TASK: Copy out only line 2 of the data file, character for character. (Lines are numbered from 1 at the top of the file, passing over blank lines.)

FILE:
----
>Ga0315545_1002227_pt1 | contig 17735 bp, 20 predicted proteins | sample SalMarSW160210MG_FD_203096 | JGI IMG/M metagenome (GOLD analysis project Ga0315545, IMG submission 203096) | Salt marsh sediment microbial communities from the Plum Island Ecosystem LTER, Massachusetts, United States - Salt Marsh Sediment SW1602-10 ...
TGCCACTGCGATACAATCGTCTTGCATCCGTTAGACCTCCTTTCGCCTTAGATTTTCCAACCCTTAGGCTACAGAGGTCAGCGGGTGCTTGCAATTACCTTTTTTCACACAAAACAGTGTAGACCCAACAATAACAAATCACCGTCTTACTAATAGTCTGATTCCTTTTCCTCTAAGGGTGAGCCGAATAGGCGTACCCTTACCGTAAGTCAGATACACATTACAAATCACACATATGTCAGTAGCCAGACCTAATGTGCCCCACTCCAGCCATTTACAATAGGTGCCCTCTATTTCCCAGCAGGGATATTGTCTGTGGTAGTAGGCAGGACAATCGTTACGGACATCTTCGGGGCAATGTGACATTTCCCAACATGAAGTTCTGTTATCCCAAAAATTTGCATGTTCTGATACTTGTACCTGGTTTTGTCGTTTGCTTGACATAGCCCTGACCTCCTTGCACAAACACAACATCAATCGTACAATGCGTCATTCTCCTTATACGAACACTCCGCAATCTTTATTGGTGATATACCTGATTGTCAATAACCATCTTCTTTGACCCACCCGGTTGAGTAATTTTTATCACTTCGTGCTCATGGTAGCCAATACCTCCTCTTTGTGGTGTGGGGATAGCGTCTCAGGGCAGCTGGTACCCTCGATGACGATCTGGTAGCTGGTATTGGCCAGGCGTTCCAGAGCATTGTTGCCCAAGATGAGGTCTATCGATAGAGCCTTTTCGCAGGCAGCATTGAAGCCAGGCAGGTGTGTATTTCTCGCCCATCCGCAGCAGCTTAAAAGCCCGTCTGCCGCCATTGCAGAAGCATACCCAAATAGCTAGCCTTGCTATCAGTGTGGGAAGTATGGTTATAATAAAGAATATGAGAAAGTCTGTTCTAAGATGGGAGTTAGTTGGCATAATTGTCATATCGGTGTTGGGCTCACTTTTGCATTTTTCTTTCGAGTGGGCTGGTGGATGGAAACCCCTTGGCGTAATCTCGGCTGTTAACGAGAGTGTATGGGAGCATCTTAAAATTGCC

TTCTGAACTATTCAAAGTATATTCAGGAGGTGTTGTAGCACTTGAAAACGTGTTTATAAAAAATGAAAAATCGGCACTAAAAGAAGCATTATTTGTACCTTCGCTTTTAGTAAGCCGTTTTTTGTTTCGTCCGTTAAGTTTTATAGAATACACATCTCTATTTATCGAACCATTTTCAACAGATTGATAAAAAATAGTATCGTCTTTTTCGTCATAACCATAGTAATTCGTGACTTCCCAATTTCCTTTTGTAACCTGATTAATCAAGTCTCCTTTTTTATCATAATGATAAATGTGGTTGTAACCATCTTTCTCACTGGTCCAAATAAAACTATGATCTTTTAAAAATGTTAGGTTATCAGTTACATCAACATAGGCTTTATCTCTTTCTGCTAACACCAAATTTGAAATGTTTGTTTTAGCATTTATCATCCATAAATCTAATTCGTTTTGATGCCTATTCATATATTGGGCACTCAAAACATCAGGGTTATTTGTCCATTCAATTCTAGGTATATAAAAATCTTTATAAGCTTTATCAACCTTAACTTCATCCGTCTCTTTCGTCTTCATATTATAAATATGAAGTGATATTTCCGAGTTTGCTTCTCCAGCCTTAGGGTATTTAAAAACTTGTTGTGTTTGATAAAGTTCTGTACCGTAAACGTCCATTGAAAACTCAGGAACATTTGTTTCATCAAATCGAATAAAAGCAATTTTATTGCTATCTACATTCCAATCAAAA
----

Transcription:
TGCCACTGCGATACAATCGTCTTGCATCCGTTAGACCTCCTTTCGCCTTAGATTTTCCAACCCTTAGGCTACAGAGGTCAGCGGGTGCTTGCAATTACCTTTTTTCACACAAAACAGTGTAGACCCAACAATAACAAATCACCGTCTTACTAATAGTCTGATTCCTTTTCCTCTAAGGGTGAGCCGAATAGGCGTACCCTTACCGTAAGTCAGATACACATTACAAATCACACATATGTCAGTAGCCAGACCTAATGTGCCCCACTCCAGCCATTTACAATAGGTGCCCTCTATTTCCCAGCAGGGATATTGTCTGTGGTAGTAGGCAGGACAATCGTTACGGACATCTTCGGGGCAATGTGACATTTCCCAACATGAAGTTCTGTTATCCCAAAAATTTGCATGTTCTGATACTTGTACCTGGTTTTGTCGTTTGCTTGACATAGCCCTGACCTCCTTGCACAAACACAACATCAATCGTACAATGCGTCATTCTCCTTATACGAACACTCCGCAATCTTTATTGGTGATATACCTGATTGTCAATAACCATCTTCTTTGACCCACCCGGTTGAGTAATTTTTATCACTTCGTGCTCATGGTAGCCAATACCTCCTCTTTGTGGTGTGGGGATAGCGTCTCAGGGCAGCTGGTACCCTCGATGACGATCTGGTAGCTGGTATTGGCCAGGCGTTCCAGAGCATTGTTGCCCAAGATGAGGTCTATCGATAGAGCCTTTTCGCAGGCAGCATTGAAGCCAGGCAGGTGTGTATTTCTCGCCCATCCGCAGCAGCTTAAAAGCCCGTCTGCCGCCATTGCAGAAGCATACCCAAATAGCTAGCCTTGCTATCAGTGTGGGAAGTATGGTTATAATAAAGAATATGAGAAAGTCTGTTCTAAGATGGGAGTTAGTTGGCATAATTGTCATATCGGTGTTGGGCTCACTTTTGCATTTTTCTTTCGAGTGGGCTGGTGGATGGAAACCCCTTGGCGTAATCTCGGCTGTTAACGAGAGTGTATGGGAGCATCTTAAAATTGCC